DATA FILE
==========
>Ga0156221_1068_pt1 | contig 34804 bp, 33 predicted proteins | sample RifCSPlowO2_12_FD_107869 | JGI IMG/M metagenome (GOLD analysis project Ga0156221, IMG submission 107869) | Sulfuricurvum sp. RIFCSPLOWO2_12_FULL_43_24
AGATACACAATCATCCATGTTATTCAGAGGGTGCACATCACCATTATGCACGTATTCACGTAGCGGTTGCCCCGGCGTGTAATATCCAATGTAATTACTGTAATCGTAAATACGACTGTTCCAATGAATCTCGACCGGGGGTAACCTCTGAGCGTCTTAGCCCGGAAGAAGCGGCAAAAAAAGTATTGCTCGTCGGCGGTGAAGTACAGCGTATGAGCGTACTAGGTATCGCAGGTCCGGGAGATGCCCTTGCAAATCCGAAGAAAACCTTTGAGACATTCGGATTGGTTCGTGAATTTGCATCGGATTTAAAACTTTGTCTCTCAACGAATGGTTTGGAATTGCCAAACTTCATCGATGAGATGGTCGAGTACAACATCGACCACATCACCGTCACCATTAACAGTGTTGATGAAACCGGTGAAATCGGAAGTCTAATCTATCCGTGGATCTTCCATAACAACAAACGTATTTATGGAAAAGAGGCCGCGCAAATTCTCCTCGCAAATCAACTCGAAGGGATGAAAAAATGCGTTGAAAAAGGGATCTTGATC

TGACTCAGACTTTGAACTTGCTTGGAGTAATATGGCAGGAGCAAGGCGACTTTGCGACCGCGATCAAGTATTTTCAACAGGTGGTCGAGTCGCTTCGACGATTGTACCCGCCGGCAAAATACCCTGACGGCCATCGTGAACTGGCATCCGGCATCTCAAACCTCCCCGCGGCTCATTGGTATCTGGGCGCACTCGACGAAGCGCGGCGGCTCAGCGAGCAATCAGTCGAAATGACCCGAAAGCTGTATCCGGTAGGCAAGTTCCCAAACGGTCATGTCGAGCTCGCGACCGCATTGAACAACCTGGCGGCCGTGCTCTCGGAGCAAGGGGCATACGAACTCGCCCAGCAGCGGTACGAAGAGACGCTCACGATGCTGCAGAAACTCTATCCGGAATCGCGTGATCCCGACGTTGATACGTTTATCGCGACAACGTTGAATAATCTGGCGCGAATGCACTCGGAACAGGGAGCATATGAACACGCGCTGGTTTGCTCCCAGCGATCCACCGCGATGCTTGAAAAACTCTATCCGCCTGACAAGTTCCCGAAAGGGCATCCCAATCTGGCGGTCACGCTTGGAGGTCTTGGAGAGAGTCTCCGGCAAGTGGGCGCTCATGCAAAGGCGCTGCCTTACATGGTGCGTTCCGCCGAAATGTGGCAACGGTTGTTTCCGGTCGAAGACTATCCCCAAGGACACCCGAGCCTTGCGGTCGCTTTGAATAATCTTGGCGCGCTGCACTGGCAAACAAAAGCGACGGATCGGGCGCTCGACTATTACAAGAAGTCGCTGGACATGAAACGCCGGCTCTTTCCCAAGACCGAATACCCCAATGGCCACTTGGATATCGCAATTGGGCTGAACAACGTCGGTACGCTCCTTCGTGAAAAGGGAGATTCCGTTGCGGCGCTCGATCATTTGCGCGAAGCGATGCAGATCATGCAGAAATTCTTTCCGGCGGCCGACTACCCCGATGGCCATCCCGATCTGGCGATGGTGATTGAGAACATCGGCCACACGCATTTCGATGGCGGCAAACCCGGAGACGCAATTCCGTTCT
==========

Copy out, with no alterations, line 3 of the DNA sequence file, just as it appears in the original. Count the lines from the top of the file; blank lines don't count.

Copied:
TGACTCAGACTTTGAACTTGCTTGGAGTAATATGGCAGGAGCAAGGCGACTTTGCGACCGCGATCAAGTATTTTCAACAGGTGGTCGAGTCGCTTCGACGATTGTACCCGCCGGCAAAATACCCTGACGGCCATCGTGAACTGGCATCCGGCATCTCAAACCTCCCCGCGGCTCATTGGTATCTGGGCGCACTCGACGAAGCGCGGCGGCTCAGCGAGCAATCAGTCGAAATGACCCGAAAGCTGTATCCGGTAGGCAAGTTCCCAAACGGTCATGTCGAGCTCGCGACCGCATTGAACAACCTGGCGGCCGTGCTCTCGGAGCAAGGGGCATACGAACTCGCCCAGCAGCGGTACGAAGAGACGCTCACGATGCTGCAGAAACTCTATCCGGAATCGCGTGATCCCGACGTTGATACGTTTATCGCGACAACGTTGAATAATCTGGCGCGAATGCACTCGGAACAGGGAGCATATGAACACGCGCTGGTTTGCTCCCAGCGATCCACCGCGATGCTTGAAAAACTCTATCCGCCTGACAAGTTCCCGAAAGGGCATCCCAATCTGGCGGTCACGCTTGGAGGTCTTGGAGAGAGTCTCCGGCAAGTGGGCGCTCATGCAAAGGCGCTGCCTTACATGGTGCGTTCCGCCGAAATGTGGCAACGGTTGTTTCCGGTCGAAGACTATCCCCAAGGACACCCGAGCCTTGCGGTCGCTTTGAATAATCTTGGCGCGCTGCACTGGCAAACAAAAGCGACGGATCGGGCGCTCGACTATTACAAGAAGTCGCTGGACATGAAACGCCGGCTCTTTCCCAAGACCGAATACCCCAATGGCCACTTGGATATCGCAATTGGGCTGAACAACGTCGGTACGCTCCTTCGTGAAAAGGGAGATTCCGTTGCGGCGCTCGATCATTTGCGCGAAGCGATGCAGATCATGCAGAAATTCTTTCCGGCGGCCGACTACCCCGATGGCCATCCCGATCTGGCGATGGTGATTGAGAACATCGGCCACACGCATTTCGATGGCGGCAAACCCGGAGACGCAATTCCGTTCT